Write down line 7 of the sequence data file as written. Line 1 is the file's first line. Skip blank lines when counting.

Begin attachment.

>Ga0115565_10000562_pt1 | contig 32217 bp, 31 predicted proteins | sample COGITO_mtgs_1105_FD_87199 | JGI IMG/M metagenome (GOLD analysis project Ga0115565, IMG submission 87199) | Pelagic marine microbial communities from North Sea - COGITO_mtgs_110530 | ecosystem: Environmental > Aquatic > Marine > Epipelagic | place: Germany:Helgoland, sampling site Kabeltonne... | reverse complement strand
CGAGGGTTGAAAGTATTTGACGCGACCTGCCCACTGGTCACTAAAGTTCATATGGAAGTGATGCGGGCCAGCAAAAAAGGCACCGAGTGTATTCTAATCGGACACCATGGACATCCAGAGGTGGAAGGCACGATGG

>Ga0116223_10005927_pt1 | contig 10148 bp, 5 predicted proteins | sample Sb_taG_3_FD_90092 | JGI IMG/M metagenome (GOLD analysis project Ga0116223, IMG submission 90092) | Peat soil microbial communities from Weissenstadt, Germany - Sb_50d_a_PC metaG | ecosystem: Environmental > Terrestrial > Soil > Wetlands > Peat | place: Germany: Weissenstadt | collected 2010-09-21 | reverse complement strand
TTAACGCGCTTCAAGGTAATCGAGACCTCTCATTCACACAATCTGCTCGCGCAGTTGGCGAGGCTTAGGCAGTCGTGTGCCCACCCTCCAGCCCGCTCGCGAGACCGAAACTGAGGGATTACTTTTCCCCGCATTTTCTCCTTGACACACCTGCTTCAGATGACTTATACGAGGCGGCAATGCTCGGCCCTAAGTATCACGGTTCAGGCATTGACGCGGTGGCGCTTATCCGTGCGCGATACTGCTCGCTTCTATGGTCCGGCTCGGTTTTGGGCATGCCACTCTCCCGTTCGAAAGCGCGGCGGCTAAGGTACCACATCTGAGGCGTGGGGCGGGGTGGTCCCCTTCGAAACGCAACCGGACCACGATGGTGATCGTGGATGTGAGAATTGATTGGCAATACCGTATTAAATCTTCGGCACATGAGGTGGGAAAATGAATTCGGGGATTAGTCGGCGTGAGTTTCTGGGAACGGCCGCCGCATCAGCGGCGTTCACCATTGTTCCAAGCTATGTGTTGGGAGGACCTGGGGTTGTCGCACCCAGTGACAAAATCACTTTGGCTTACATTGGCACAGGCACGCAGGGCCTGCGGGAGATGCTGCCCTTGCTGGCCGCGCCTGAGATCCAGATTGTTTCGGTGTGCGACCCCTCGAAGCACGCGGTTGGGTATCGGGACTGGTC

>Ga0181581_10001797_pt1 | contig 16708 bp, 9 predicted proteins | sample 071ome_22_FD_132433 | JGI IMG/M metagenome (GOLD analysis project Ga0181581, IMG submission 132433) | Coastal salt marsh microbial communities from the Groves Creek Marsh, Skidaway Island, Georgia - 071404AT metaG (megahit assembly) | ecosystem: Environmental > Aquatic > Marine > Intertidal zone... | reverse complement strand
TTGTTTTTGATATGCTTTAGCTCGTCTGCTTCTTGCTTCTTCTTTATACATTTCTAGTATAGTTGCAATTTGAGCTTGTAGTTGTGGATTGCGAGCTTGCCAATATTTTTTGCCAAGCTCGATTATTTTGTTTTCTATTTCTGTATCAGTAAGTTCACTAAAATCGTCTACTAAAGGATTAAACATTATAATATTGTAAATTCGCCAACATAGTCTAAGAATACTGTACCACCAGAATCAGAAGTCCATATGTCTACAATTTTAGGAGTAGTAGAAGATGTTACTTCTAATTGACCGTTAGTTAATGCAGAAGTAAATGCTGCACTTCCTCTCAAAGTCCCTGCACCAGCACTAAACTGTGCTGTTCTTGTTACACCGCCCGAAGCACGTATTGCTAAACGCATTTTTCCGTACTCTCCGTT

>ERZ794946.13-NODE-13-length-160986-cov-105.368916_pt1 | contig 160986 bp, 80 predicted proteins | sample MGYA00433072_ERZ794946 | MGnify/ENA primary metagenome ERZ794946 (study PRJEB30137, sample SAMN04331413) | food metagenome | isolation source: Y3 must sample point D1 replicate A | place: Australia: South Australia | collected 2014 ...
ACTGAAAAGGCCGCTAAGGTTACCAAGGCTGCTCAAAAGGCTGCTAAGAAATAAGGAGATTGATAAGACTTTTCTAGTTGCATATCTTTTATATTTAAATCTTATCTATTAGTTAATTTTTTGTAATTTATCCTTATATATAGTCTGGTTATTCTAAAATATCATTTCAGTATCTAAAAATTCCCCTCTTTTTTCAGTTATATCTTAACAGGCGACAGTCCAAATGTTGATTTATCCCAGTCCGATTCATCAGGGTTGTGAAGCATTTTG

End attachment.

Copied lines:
>ERZ794946.13-NODE-13-length-160986-cov-105.368916_pt1 | contig 160986 bp, 80 predicted proteins | sample MGYA00433072_ERZ794946 | MGnify/ENA primary metagenome ERZ794946 (study PRJEB30137, sample SAMN04331413) | food metagenome | isolation source: Y3 must sample point D1 replicate A | place: Australia: South Australia | collected 2014 ...